ALBANY, N.Y. (CBSNewYork/AP) — New York state voters on Tuesday authorized seven Las Vegas-style casinos to be built to boost the economy.
With 60 percent of precincts reporting, the constitutional amendment was approved Tuesday 57 percent to 43 percent.
The first casinos will all be upstate. One would be in the Southern Tier near Binghamton, two in the Catskills and Mid-Hudson Valley region, and another in the Saratoga Springs-Albany area.
A New York City casino isn’t expected to be built for at least seven years under a deal that cemented legislative support for the proposal, although some casino operators say the law could allow for a city casino sooner.
The vote is a major win for Gov. Andrew Cuomo who proposed casinos as a way to reverse the long distressed upstate economy. The first four casinos would be built upstate, although the specific sites will be chosen by casino developers.
“The passage of Proposal One is a big win for local governments, school districts, and taxpayers across New York State. This vote will keep hundreds of millions of dollars spent each year in neighboring states right here in New York, while increasing revenue for local schools, lowering property tax taxes, and bringing proper regulation to the industry,” Cuomo said in a statement.
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Supporters say casinos will recapture more than $1 billion a year now spent at casinos out of state. Boosters held news conferences statewide touting bipartisan support.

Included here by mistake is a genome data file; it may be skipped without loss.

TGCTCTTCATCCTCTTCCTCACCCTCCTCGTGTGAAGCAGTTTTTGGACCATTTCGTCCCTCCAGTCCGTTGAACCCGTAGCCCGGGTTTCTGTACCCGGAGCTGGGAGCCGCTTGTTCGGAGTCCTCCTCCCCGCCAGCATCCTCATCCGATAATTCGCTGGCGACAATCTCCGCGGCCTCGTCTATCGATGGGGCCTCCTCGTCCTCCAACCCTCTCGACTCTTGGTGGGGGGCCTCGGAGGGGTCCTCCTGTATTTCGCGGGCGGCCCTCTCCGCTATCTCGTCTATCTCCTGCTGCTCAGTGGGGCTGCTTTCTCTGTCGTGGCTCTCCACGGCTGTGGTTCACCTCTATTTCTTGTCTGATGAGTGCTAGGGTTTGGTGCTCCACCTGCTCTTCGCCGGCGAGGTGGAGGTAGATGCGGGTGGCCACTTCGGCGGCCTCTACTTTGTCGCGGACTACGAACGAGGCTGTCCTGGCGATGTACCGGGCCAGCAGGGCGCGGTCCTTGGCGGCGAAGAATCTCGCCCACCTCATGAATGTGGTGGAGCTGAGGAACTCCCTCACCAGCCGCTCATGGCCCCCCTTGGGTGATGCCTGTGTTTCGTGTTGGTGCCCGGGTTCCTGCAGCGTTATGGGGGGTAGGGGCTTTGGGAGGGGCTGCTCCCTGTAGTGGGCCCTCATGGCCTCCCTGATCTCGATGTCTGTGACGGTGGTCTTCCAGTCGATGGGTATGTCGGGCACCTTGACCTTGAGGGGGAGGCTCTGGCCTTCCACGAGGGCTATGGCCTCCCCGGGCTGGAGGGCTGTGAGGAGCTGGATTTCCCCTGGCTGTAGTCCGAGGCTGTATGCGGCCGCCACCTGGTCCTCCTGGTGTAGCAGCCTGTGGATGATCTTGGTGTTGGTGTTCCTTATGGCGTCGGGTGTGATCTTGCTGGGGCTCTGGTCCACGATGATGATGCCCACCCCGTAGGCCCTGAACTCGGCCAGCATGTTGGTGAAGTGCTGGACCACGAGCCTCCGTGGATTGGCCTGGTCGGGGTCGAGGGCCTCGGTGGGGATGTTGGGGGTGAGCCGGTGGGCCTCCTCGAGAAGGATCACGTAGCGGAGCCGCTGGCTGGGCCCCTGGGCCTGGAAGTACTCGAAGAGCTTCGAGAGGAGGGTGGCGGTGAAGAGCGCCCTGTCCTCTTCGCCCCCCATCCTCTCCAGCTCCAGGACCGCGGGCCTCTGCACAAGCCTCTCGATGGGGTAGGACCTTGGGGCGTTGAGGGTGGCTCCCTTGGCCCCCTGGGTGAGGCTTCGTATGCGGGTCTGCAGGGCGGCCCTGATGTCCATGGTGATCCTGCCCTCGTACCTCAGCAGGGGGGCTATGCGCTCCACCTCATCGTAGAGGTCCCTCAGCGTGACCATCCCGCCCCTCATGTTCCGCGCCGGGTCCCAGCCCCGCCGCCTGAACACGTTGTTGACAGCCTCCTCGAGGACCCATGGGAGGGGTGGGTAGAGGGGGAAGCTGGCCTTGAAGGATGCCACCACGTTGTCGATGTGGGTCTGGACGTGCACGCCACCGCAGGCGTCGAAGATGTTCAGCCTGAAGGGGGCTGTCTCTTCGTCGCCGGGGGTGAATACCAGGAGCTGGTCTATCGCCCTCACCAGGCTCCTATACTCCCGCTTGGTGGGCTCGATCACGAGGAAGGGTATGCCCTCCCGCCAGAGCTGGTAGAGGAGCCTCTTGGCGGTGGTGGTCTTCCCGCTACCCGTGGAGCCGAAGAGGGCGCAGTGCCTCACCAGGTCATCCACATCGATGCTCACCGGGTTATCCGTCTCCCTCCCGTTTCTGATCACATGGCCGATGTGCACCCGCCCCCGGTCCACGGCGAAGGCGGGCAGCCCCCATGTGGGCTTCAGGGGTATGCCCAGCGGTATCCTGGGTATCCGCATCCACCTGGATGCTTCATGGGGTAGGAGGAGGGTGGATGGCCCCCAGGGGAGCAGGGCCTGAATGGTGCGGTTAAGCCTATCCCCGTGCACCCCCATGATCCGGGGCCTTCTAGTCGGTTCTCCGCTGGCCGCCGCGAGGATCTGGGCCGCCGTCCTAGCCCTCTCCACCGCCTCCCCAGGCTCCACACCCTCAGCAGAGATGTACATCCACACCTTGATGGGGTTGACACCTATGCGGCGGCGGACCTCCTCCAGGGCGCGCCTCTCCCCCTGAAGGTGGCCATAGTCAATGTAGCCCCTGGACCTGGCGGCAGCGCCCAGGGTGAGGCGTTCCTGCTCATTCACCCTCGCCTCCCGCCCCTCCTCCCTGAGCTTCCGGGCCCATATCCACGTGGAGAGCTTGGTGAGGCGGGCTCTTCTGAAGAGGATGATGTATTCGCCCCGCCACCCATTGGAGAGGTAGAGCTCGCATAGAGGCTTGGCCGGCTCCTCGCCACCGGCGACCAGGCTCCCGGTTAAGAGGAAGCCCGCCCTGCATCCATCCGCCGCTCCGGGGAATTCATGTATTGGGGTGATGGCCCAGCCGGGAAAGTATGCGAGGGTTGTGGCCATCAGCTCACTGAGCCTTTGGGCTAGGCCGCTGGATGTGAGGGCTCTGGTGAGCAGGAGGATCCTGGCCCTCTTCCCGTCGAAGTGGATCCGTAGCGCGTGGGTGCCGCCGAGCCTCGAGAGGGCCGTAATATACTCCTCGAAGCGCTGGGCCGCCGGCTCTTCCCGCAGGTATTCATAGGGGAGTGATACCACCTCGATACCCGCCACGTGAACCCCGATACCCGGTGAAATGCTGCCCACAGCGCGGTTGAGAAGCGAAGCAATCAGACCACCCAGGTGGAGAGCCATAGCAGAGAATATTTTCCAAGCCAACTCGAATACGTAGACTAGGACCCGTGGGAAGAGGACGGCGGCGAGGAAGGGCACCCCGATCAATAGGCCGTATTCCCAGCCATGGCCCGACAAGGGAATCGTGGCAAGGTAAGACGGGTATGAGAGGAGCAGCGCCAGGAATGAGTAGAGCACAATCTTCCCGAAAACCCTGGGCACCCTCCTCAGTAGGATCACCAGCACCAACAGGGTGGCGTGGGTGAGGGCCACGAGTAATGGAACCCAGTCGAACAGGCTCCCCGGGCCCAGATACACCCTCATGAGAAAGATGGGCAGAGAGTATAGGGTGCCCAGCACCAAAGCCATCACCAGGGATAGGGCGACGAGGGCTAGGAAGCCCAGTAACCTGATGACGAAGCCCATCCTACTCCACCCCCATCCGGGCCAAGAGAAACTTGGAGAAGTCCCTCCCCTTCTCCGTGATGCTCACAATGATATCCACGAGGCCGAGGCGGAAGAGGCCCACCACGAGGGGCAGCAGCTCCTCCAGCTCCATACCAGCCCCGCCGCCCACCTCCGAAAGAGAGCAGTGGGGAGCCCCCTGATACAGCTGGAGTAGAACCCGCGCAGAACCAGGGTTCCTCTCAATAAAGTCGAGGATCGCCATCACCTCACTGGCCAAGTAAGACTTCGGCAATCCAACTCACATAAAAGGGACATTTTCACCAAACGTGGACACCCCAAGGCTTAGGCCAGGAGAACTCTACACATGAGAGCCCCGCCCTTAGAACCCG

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The latest Siena-New York Times poll appeared to show the promotional efforts have paid off. After years of polls showing New Yorkers split over the notion of expanding casino gambling, the poll released a week ago found 60 percent of New York City voters support the question.
Siena polls prior to the election showed increased support for Cuomo’s casino referendum since it was re-worded by the his administration over the summer to promise more jobs, tax revenue and school aid — all benefits disputed by opponents. The rewrite drew outrage from newspaper editorial writers and other critics who likened the gambit to loading the dice for approval. Critics noted there’s no mention in the proposition of the downsides of casinos, including problem gambling and crime.
Critics including good-government groups, the state Conservative Party and the state’s Catholic bishops argued that Cuomo’s estimates of benefits are inflated and that the social cost to families and communities will be profound.
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